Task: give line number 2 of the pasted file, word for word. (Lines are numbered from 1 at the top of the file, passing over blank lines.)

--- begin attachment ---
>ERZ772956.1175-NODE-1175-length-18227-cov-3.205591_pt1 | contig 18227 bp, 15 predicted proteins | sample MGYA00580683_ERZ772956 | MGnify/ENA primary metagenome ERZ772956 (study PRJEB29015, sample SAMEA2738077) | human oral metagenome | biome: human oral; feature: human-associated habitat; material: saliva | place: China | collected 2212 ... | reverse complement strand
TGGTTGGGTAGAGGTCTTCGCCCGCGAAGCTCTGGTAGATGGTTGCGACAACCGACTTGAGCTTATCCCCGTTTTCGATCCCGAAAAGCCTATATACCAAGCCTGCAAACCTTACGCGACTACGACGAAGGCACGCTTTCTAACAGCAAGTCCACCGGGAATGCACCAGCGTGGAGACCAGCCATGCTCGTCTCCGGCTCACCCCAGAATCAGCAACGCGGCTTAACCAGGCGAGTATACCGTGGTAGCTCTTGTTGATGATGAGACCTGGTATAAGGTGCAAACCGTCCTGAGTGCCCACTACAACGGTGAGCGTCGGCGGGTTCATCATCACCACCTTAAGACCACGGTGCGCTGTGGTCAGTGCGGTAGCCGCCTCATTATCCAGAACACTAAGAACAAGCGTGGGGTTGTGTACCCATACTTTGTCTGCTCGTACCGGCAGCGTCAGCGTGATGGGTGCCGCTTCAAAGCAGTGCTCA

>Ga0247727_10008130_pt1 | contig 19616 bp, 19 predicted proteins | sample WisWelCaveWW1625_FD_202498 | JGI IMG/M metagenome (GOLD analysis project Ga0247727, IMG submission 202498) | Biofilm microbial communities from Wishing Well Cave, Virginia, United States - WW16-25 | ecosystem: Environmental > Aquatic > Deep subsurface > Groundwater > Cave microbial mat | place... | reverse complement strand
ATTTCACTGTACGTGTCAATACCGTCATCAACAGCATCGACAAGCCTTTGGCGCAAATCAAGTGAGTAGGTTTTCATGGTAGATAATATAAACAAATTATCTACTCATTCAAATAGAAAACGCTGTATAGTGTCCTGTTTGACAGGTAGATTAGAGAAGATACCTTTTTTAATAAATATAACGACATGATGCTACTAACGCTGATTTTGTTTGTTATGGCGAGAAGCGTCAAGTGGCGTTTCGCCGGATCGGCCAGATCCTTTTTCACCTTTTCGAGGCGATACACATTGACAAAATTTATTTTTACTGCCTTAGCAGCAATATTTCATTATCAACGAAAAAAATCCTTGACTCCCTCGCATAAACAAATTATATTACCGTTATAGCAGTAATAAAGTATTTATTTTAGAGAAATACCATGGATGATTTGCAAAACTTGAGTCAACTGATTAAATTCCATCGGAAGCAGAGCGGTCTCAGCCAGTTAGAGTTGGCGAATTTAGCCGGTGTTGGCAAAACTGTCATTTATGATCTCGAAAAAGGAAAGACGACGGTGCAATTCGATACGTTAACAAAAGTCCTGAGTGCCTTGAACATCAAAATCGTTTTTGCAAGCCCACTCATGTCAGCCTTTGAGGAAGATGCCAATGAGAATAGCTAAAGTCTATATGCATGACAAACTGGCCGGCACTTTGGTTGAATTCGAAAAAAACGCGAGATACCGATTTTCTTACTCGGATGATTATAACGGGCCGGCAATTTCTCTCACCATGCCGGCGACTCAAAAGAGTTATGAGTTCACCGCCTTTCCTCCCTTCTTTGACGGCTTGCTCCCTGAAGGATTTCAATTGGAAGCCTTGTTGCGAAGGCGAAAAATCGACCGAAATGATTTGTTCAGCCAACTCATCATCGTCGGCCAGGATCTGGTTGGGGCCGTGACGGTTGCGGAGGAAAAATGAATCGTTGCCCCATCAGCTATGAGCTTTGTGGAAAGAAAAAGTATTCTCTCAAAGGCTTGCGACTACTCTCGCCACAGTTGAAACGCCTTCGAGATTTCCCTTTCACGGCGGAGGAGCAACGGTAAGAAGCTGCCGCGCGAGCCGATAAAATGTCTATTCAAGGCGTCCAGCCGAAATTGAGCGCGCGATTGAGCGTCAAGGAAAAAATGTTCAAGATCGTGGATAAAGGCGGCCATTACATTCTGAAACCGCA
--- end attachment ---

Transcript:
TGGTTGGGTAGAGGTCTTCGCCCGCGAAGCTCTGGTAGATGGTTGCGACAACCGACTTGAGCTTATCCCCGTTTTCGATCCCGAAAAGCCTATATACCAAGCCTGCAAACCTTACGCGACTACGACGAAGGCACGCTTTCTAACAGCAAGTCCACCGGGAATGCACCAGCGTGGAGACCAGCCATGCTCGTCTCCGGCTCACCCCAGAATCAGCAACGCGGCTTAACCAGGCGAGTATACCGTGGTAGCTCTTGTTGATGATGAGACCTGGTATAAGGTGCAAACCGTCCTGAGTGCCCACTACAACGGTGAGCGTCGGCGGGTTCATCATCACCACCTTAAGACCACGGTGCGCTGTGGTCAGTGCGGTAGCCGCCTCATTATCCAGAACACTAAGAACAAGCGTGGGGTTGTGTACCCATACTTTGTCTGCTCGTACCGGCAGCGTCAGCGTGATGGGTGCCGCTTCAAAGCAGTGCTCA